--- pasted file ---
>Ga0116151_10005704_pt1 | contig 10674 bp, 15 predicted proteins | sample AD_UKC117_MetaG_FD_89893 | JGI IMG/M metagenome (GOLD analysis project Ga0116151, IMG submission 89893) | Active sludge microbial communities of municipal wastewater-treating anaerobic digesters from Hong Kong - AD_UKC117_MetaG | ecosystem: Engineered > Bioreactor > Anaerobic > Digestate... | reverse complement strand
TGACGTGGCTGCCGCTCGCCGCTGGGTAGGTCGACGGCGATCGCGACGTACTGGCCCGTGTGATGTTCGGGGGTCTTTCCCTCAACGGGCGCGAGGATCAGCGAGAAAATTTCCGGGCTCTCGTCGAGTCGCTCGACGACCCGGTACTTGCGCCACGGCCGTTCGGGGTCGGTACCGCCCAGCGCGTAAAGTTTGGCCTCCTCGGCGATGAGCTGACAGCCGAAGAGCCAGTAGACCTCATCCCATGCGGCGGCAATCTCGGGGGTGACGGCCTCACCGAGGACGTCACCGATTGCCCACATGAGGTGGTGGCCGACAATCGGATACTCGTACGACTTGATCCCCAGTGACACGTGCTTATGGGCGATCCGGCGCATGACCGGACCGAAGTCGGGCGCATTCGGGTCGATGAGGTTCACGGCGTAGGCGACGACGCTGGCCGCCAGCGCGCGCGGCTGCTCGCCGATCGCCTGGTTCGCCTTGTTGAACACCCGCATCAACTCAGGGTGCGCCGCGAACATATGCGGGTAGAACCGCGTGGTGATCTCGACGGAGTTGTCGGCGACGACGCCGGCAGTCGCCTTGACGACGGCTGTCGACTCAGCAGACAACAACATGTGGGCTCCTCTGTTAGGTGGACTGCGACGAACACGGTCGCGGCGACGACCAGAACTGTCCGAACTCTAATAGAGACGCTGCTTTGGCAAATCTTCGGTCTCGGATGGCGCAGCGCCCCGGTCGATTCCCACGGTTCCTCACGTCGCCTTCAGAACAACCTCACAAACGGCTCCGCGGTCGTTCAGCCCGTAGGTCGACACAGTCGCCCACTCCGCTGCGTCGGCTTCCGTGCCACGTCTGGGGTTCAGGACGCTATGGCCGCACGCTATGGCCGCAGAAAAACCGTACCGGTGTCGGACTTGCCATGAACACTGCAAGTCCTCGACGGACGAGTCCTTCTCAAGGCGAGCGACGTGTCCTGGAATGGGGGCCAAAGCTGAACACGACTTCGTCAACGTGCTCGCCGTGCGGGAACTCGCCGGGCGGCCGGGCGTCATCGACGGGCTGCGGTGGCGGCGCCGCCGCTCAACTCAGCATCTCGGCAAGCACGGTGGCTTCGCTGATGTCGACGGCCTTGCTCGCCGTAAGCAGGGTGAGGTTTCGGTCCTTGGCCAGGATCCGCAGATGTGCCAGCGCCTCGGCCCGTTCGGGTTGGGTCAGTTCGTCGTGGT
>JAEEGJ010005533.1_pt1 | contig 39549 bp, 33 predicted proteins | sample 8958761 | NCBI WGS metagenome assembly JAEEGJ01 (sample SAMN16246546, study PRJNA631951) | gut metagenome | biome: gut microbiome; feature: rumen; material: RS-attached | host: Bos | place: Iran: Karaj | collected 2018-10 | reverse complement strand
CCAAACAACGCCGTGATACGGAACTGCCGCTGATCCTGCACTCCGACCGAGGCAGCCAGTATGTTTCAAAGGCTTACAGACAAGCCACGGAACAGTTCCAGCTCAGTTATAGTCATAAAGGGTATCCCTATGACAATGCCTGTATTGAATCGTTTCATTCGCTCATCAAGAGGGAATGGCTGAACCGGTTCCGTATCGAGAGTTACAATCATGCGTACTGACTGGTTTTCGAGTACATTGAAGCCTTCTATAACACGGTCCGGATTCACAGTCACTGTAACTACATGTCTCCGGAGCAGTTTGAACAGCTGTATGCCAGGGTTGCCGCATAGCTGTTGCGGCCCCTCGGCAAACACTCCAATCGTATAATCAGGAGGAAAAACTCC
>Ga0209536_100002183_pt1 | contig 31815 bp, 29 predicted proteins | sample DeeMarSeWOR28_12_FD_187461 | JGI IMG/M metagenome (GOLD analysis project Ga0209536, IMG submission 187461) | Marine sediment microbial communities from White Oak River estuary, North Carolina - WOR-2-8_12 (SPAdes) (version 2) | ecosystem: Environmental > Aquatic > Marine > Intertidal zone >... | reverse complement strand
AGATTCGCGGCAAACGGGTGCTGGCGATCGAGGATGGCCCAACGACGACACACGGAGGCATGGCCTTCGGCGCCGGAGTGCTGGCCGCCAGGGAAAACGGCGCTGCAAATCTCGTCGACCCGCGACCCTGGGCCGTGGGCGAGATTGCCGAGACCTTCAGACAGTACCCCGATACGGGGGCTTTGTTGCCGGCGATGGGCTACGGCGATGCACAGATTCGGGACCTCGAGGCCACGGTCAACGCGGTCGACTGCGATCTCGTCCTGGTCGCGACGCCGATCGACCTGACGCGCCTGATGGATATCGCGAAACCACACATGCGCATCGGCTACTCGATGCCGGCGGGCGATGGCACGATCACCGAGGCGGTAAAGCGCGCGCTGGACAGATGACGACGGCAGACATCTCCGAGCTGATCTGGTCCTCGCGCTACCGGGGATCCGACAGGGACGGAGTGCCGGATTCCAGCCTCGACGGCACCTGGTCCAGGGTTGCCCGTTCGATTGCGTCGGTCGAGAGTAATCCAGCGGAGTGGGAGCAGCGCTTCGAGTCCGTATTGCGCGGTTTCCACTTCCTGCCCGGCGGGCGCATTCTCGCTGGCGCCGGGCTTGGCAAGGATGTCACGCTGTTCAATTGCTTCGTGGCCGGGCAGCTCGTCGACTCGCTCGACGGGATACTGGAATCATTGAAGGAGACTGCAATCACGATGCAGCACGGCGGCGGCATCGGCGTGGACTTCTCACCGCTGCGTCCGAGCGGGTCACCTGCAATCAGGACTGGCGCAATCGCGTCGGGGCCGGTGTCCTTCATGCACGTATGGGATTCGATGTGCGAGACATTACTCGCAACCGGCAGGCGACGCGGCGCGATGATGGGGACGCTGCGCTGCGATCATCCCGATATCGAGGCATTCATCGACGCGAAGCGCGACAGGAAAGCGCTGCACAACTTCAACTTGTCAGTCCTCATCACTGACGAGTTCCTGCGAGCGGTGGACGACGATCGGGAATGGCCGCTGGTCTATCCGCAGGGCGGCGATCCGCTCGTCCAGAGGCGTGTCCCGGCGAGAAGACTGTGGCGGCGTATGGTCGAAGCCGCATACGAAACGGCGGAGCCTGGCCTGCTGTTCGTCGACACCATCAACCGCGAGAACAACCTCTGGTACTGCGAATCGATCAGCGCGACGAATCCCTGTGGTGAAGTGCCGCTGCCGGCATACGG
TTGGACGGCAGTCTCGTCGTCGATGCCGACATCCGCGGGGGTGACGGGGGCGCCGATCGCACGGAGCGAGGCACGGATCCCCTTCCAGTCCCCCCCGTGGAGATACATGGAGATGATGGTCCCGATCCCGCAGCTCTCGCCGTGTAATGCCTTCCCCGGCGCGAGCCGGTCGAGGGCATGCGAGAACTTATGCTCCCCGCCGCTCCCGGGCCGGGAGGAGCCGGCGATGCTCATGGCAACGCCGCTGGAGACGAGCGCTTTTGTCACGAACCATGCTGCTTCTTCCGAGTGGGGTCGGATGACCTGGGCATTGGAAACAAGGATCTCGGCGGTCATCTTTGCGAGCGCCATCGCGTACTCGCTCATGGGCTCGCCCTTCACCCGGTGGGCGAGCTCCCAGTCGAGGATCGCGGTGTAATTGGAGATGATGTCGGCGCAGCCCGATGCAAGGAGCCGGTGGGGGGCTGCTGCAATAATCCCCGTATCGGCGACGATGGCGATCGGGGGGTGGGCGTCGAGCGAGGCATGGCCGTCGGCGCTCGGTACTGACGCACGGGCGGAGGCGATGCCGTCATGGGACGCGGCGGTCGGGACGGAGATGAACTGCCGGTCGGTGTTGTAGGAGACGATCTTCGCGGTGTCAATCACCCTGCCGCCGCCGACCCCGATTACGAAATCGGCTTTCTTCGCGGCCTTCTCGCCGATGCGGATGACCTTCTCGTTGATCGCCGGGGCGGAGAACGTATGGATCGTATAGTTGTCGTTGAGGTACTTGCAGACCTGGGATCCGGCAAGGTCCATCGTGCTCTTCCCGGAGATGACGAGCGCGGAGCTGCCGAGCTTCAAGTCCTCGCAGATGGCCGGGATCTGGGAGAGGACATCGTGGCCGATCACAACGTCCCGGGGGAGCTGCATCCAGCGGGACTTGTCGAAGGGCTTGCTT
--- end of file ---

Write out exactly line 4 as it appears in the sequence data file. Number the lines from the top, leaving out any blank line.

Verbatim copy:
CCAAACAACGCCGTGATACGGAACTGCCGCTGATCCTGCACTCCGACCGAGGCAGCCAGTATGTTTCAAAGGCTTACAGACAAGCCACGGAACAGTTCCAGCTCAGTTATAGTCATAAAGGGTATCCCTATGACAATGCCTGTATTGAATCGTTTCATTCGCTCATCAAGAGGGAATGGCTGAACCGGTTCCGTATCGAGAGTTACAATCATGCGTACTGACTGGTTTTCGAGTACATTGAAGCCTTCTATAACACGGTCCGGATTCACAGTCACTGTAACTACATGTCTCCGGAGCAGTTTGAACAGCTGTATGCCAGGGTTGCCGCATAGCTGTTGCGGCCCCTCGGCAAACACTCCAATCGTATAATCAGGAGGAAAAACTCC